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How to end the pending bills mess

by biasharadigest
Columnists

How to end the pending bills mess

 pending bills
Mounting pending bills in the public sector are a big drag on economic growth. FILE PHOTO | NMG 

If you asked me to name the new frontier of corruption and dodgy dealings in the public sector, I would tell you that it is in the processing and payment of pending bills at both the county and national government level.

Consider the following: Sometime back, the Treasury tasked the Office of the Auditor- General to conduct a special audit on the stock of pending bills at the county level.

The special audit revealed the following. Out of pending bills worth a total of Sh88.9 billion that were presented for special audit by the Auditor-General, Sh51 billion was found to be payable while bills amounting to Sh37.2 billion lacked sufficient documentation to support services rendered or work done and therefore were not recommended for payment.

The findings of the special audit by the Auditor-General are what formed the basis on which the government started releasing payments to county governments to allow them settle these pending claims.

As at January 8, the amount of eligible pending bills paid was Sh30.3 billion. A whopping Sh20.9 billion remains outstanding. What are pending bills and how to they arise in the first place? It is a case where a supplier provides goods and services to the government but is not paid in that specific financial year and not accommodated in subsequent budgets.

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A good number of these pending bills come about as a result of abandoned projects while others are the result of disruption in expenditure programmes. In sound accounting systems, pending bills should not arise at all. Why should pending bills arise if the goods and services in question were properly budgeted for?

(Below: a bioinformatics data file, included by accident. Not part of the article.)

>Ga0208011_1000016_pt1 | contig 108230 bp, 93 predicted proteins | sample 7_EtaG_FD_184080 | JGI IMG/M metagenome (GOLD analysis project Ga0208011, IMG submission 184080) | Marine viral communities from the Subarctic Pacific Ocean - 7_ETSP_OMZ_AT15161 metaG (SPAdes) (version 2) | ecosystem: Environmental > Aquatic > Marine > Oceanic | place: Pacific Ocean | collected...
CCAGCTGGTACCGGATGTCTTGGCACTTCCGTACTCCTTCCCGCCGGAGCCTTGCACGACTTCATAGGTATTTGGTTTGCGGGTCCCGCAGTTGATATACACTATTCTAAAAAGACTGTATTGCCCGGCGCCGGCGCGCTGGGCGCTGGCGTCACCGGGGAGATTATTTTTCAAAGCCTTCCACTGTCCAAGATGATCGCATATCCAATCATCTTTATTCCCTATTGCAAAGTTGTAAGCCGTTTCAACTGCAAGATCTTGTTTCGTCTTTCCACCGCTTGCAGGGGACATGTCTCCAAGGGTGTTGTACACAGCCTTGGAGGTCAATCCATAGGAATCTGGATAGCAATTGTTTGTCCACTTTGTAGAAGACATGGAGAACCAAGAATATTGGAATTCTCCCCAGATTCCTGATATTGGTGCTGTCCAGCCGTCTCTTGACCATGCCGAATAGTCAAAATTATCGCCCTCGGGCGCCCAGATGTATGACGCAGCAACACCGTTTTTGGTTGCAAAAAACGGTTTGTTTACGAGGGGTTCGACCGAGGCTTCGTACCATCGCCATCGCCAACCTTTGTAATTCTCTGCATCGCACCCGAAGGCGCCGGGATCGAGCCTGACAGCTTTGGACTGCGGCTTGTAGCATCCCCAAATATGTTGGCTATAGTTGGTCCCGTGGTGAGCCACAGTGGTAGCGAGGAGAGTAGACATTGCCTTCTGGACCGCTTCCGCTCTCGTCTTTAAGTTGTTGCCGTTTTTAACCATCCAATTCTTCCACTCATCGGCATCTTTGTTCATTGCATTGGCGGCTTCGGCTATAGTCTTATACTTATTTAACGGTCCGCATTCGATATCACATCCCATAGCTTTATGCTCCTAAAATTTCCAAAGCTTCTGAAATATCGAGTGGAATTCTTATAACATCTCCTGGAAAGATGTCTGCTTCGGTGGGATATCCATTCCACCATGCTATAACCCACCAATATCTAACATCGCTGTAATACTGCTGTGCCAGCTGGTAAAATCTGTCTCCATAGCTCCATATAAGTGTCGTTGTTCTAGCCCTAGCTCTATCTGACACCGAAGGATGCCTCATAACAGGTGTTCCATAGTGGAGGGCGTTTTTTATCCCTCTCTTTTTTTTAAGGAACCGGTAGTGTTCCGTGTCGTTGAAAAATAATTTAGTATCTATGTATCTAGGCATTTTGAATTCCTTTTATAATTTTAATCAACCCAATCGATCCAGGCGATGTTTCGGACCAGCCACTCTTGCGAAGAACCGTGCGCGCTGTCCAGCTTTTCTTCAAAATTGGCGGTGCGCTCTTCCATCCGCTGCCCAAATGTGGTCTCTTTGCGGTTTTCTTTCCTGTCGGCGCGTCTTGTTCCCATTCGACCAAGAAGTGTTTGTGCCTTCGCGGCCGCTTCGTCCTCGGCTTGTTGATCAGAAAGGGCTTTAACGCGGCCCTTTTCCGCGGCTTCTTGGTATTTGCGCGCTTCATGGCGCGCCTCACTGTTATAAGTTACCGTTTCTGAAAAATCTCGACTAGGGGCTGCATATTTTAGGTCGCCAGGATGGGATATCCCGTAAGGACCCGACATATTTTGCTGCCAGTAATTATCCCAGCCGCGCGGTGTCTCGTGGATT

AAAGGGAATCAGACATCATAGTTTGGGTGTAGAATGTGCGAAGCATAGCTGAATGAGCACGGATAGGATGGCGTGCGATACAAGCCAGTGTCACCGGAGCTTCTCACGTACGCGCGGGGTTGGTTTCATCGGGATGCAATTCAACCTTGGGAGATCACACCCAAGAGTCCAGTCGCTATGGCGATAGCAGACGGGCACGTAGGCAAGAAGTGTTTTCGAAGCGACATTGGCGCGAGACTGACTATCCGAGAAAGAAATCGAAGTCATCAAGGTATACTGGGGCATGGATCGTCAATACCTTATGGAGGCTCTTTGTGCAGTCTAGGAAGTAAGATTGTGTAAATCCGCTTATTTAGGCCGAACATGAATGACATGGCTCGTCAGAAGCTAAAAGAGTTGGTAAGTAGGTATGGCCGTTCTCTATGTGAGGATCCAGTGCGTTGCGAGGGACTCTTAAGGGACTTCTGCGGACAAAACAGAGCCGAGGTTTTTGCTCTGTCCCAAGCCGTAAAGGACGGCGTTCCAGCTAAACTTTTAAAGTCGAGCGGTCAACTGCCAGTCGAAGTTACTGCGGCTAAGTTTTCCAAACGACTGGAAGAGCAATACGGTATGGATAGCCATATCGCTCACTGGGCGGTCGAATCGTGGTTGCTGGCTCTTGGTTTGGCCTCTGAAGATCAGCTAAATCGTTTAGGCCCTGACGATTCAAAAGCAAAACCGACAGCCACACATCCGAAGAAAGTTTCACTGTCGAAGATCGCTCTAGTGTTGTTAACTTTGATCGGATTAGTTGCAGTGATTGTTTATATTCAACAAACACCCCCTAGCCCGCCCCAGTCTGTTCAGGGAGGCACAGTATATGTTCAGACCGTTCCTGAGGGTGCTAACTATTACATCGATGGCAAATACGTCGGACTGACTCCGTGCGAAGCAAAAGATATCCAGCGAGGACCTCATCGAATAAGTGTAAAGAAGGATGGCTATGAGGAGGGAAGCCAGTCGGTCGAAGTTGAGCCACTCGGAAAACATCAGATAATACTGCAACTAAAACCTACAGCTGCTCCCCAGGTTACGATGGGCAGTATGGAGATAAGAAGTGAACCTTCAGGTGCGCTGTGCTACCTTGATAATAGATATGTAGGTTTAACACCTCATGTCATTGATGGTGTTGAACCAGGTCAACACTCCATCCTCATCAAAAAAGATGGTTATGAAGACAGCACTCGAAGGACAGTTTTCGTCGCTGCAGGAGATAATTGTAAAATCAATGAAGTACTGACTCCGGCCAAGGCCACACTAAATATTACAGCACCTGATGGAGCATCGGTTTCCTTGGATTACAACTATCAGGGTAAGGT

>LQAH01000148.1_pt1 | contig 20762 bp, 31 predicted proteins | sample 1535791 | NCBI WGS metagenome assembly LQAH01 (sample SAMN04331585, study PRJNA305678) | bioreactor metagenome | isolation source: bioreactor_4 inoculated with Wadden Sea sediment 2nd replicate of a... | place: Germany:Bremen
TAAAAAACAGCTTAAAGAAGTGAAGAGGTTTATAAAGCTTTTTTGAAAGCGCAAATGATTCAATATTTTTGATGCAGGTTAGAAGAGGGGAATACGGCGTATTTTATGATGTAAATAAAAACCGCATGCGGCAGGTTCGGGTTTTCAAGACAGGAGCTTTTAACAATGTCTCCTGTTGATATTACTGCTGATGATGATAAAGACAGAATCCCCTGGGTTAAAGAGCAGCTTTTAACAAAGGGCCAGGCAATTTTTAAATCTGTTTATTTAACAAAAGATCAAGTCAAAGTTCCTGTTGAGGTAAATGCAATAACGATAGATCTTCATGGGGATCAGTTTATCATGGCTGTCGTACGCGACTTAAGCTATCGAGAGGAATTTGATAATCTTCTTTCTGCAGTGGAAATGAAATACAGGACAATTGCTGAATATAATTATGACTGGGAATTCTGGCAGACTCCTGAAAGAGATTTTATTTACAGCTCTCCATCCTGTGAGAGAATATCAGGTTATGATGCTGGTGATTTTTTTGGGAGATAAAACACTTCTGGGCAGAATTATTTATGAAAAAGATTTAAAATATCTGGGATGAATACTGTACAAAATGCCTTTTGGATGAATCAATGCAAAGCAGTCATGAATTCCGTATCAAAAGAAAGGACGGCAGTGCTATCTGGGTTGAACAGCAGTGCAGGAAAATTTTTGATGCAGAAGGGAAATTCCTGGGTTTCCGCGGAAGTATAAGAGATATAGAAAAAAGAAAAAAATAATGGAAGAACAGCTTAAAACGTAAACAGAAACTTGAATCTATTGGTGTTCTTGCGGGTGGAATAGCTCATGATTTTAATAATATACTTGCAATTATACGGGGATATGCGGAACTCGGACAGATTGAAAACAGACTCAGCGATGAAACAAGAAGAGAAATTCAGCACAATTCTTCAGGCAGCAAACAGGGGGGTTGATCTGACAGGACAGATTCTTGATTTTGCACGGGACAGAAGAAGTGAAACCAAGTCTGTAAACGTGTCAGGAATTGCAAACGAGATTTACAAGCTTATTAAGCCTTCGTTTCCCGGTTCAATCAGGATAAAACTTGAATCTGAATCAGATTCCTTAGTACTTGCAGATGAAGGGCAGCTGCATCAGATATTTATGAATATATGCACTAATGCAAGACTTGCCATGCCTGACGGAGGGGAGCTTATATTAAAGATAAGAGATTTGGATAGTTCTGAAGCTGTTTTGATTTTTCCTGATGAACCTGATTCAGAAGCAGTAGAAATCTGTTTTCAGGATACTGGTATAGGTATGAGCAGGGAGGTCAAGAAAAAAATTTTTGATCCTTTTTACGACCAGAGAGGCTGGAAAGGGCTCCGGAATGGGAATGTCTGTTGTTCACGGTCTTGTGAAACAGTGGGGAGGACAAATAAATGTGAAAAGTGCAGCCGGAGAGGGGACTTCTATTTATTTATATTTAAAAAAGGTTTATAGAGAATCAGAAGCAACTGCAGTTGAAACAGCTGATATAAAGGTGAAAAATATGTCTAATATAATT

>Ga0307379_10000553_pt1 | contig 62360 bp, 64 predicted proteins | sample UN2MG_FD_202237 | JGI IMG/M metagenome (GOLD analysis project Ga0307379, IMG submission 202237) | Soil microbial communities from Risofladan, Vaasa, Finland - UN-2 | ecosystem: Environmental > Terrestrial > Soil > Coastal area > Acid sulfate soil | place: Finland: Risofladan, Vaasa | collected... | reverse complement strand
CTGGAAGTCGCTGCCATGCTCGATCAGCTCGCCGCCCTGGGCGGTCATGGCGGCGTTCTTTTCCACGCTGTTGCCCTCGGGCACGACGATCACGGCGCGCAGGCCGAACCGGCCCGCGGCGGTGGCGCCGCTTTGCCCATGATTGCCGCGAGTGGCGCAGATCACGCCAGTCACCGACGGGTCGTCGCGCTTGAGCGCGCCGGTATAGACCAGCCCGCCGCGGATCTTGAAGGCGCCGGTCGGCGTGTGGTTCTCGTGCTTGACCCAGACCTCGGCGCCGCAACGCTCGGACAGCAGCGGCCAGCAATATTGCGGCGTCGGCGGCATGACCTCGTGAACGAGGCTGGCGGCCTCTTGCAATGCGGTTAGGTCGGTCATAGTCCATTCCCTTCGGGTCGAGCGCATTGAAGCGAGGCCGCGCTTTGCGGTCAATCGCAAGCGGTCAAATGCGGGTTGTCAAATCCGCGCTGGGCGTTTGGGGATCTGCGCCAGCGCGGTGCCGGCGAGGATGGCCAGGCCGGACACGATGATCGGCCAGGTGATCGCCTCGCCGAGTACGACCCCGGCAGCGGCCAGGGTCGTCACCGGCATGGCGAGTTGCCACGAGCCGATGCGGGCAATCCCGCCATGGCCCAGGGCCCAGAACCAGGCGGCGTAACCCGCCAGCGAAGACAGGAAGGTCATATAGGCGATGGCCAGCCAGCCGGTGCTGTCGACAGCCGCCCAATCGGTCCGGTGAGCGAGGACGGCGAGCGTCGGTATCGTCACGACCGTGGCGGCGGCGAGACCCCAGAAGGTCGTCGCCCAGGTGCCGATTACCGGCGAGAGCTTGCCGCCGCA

If you prove that the goods and services were in your budget, were procedurally procured, were received, and since the Treasury will have okayed the Exchequer to pay, why should the payments be withheld?

Is it not the height of mischief that we are being told that county governments have accumulated a whopping Sh37 billion in fake bills? Clearly, poor accounting systems in the public sector are at the heart of this perennial problem.

With vouchers and certificates kept in government offices for inordinately long periods, the temptation to generate fake claims is very high indeed.

And, it seems that with the government’s budget shrinking by the day and with opportunities for lucrative contracts drying up at a fast rate, well -connected suppliers and contractors are busy devising clever schemes to siphon billions from public coffers by sneaking in dodgy claims.

Chasing of pending bills has become a roaring business at county governments.

And it is a business with an army of agents and brokers.

Today, being a friend of a governor or a member of his kitchen cabinet can be quite lucrative.

You immediately become a card carrying member of the network of brokers and influence peddlers who make a living out of facilitating the release of payments for pending bills.

Worse, the process of verifying the authenticity of these bills is itself opaque even if it is done by the Auditor-General.

Even after a special audit has been conducted, new pending bill keep popping up.

Clearly, the long-term solution is for the government to transit from the antiquated cash-based accounting and to adopt modern double entry accrual accounting.

With a modern system, it is possible at the touch of a button to generate controls and checks, including creditors’ ledgers and accounting records, making it possible to do away with the perennial problem of pending bills.

When the government accumulates huge pending bills, the impact on the macro economy is grave.

For instance, delays in releasing payments to public sector contractors often results in big non-performing loans in the banking system.

Mounting pending bills in the public sector are a big drag on economic growth.

Pending bills decimate the SME sector. The bills are the reason why indigenous road contractors are a dying lot.

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